February 21, 2014

Reflections on the Arctic Climate

by Karin Kirk

Satellite Image of Greenland, 1992

Space Shuttle photograph of Greenland, March 1992, showing winter snow and ice cover and a highly reflective surface. Image courtesy of NASA.

The world takes on a brilliant, luminous quality on a sunny snow-covered day. Light seems to emanate from every direction and it’s almost painful to be outside without sunglasses. That’s because snow reflects most of the light shining down on it. In fact, fresh snow can reflect up to 95% of the Sun’s light. As the snow surface gets older and dirtier, it reflects less light. When the snow thins and dirt patches emerge, the surface further darkens, and of course bare ground is not particularly reflective at all.

This concept is called albedo, or reflectivity. Albedo is a simple ratio of how much sunlight falls on a surface compared to how much bounces off.  While fresh snow reflects 95% of light that hits it, open ocean reflects 10%, and pavement only reflects about 5%. Whatever light is not reflected is absorbed, which is why dark pavement gets so hot on a summer day.

Greenland Ice Sheet

Where ice meets rock: The edge of the Greenland ice sheet. Photo by John Maurer, National Snow and Ice Data Center.

Even though this is a very simple concept, it plays a big role in the climate system. In the case of Greenland, the surface is mostly white, thanks to its resident ice sheet. But in recent decades it’s becoming a little less white. The implications of a slight change in color shed light on how small changes in the climate system can, in fact, have large effects.

As Earth loses snow and ice in Greenland and elsewhere, the bare ground that is left behind is less reflective than snow, which means that the ground absorbs more energy from the Sun. This causes the surface to warm up, which contributes to further melting of nearby snow. The more snow that melts, the more solar energy is absorbed and the more the ground warms up. This is an example of a self-reinforcing cycle, or positive feedback cycle, meaning that once the cycle gets started, it has a tendency to strengthen itself.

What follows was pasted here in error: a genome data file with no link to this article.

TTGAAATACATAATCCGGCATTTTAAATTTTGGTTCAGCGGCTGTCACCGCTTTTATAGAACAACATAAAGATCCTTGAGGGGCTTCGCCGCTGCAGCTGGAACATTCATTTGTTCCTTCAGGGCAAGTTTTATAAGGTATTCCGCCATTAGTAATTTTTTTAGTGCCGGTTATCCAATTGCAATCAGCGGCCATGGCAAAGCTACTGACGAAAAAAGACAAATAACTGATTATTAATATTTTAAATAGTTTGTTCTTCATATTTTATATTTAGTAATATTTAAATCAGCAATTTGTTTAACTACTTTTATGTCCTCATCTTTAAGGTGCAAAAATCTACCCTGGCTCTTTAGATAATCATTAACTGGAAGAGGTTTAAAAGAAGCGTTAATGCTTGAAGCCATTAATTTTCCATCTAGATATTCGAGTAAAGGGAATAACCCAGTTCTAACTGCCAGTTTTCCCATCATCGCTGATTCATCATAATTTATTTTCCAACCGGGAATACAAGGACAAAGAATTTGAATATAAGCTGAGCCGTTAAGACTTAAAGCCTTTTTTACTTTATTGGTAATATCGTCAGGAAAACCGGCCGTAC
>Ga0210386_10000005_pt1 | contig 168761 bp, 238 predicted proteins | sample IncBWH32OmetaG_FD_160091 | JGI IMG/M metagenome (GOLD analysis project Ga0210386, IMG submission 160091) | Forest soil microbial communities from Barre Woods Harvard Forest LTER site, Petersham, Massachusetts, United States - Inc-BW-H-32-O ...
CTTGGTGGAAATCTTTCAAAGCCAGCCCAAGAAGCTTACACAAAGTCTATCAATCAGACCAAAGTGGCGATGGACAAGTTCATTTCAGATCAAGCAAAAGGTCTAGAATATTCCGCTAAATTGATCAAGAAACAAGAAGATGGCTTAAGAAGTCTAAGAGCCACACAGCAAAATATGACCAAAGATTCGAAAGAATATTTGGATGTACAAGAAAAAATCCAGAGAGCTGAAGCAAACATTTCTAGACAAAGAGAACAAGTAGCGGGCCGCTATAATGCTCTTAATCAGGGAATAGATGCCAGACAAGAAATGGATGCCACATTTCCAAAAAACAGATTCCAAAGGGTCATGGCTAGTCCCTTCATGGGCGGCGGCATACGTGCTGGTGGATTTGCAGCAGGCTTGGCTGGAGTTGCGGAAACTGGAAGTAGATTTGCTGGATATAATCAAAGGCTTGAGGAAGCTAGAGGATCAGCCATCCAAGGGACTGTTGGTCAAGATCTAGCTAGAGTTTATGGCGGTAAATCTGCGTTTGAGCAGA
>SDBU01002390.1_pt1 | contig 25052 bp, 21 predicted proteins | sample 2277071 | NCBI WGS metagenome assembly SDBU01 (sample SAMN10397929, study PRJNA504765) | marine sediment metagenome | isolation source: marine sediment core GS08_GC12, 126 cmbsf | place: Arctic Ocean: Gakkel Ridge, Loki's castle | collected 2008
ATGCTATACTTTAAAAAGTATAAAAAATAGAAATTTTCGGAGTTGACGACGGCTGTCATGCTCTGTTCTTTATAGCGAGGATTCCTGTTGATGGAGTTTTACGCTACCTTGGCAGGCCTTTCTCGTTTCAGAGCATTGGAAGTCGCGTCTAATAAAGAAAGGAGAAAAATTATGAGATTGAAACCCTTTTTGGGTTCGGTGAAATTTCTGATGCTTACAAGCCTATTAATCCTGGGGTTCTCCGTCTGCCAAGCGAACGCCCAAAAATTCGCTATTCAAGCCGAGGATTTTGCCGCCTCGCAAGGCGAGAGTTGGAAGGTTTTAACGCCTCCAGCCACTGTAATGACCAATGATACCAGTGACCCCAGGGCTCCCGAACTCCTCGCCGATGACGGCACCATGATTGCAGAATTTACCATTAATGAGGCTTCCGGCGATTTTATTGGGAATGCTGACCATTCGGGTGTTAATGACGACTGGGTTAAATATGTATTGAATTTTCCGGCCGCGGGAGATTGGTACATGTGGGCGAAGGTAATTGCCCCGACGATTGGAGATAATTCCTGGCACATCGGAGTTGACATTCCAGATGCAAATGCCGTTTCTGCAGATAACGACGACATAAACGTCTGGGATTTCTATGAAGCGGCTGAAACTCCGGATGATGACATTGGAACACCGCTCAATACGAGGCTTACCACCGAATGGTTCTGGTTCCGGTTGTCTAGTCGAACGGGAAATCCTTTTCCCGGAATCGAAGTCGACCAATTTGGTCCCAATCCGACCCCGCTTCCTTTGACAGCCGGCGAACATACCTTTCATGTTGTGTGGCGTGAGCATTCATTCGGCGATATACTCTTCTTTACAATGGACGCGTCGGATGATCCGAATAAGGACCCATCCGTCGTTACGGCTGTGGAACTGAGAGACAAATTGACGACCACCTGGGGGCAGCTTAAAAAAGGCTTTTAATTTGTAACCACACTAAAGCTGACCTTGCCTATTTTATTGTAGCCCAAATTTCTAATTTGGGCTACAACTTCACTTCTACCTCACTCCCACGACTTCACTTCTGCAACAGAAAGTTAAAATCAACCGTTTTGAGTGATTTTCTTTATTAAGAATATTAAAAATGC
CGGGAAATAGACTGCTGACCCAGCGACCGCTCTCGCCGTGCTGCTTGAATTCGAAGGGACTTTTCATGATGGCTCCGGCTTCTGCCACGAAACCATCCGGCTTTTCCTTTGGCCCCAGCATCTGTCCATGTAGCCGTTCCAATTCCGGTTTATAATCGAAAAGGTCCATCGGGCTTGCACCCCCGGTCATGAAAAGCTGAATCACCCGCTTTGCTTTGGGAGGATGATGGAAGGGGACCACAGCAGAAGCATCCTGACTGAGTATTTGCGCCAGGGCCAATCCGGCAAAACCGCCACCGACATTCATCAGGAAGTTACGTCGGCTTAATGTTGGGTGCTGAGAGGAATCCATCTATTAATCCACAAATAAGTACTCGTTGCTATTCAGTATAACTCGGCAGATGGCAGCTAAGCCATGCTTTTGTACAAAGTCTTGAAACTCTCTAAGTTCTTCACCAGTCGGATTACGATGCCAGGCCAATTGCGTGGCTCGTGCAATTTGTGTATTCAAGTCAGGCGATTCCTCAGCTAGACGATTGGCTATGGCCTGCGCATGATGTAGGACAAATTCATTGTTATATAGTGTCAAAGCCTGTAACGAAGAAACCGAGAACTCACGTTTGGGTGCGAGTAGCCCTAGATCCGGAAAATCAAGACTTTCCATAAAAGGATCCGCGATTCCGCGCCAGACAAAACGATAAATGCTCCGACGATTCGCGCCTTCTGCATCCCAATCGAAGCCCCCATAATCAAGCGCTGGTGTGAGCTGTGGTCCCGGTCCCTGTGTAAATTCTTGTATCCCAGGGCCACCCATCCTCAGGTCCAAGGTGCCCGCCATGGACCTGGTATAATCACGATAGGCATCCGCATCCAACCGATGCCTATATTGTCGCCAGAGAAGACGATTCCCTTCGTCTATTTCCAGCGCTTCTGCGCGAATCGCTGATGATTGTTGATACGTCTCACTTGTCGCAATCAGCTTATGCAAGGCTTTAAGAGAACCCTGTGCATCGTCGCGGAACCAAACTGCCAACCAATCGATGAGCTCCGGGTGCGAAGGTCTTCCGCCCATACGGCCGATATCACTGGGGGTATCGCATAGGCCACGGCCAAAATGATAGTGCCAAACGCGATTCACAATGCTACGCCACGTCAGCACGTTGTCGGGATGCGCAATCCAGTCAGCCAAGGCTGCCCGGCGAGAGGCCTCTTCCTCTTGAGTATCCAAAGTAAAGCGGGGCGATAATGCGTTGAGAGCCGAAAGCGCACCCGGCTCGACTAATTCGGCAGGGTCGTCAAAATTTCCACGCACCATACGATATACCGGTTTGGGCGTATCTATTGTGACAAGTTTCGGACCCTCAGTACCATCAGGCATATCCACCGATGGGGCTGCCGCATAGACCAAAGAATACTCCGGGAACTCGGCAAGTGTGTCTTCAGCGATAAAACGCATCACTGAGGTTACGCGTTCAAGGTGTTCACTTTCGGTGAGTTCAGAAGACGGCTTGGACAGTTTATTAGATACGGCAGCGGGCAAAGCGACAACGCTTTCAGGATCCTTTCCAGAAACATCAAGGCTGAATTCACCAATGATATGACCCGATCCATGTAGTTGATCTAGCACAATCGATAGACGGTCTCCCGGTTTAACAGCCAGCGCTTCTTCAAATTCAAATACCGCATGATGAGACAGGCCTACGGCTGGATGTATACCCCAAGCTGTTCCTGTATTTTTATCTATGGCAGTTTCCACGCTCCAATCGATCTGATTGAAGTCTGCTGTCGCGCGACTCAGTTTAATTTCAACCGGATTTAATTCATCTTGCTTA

So as the Greenland ice sheet melts around the edges, the dark, rocky surface underneath absorbs more solar energy and accelerates further warming and melting. As the ice thins, dark particles within the ice become concentrated, making the ice darker and less reflective, allowing it to melt even faster.  All tolled, as the surface of Greenland becomes less white and less reflective, warming speeds up in the region.

Map of Greenland albedo, 2000-2012

Red colors indicate reflective surfaces of solid ice and snow. Darker areas such as soil and bare rock are represented by purple, blue and green. Note the loss of red areas in the image from 2012 compared to 2000. Image from the National Snow and Ice Data Center.

Why is this significant? Because it’s one example of how initial warming in the climate system can trigger even larger effects, such that the resulting warming is much greater than the initial input. It shows how global climate change has the potential to create ‘runaway’ effects that, once initiated, pick up steam. The Greenland ice sheet contains enough water to raise sea level by 20 feet, and thus we are wise to keep an eye on it.

This same effect takes place on the oceans as well. As sea ice melts and is replaced by open water, the loss of reflectiveness allows the water to warm up. Scientists think this is the underlying cause of the wobble in the ‘Polar Vortex’ that has created newsworthy winter weather across the US this year. These are but a few examples of why the Arctic climate is of particular importance for Earth’s climate.

Learn more

Greenland Ice Sheet. From NOAA’s Arctic Report Card: Update for 2013.

Springtime melt in Greenland: Late start, rapid spread. From the National Snow and Ice Data Center

Greenland – an albedo feedback laboratory. From Meltfactor: the ice and climate blog of Jason Box, PhD.

Satellite data reveal the rapid darkening of the Arctic. From Scripps Institution of Oceanography

Karin Kirk

Written by

Karin Kirk is a freelance writer and educational curriculum developer. She holds Bachelor’s and Master’s degrees in geology and has taught undergraduate geology, environmental science and climate change in both face-to-face and online courses. Prior to joining the Visionlearning team, she worked for the Science Education Resource Center at Carleton College where she was part of several educational projects focused on improving undergraduate science education. In the winter months, she continues her passion for education in her role as a ski instructor at Montana’s rugged Bridger Bowl ski area.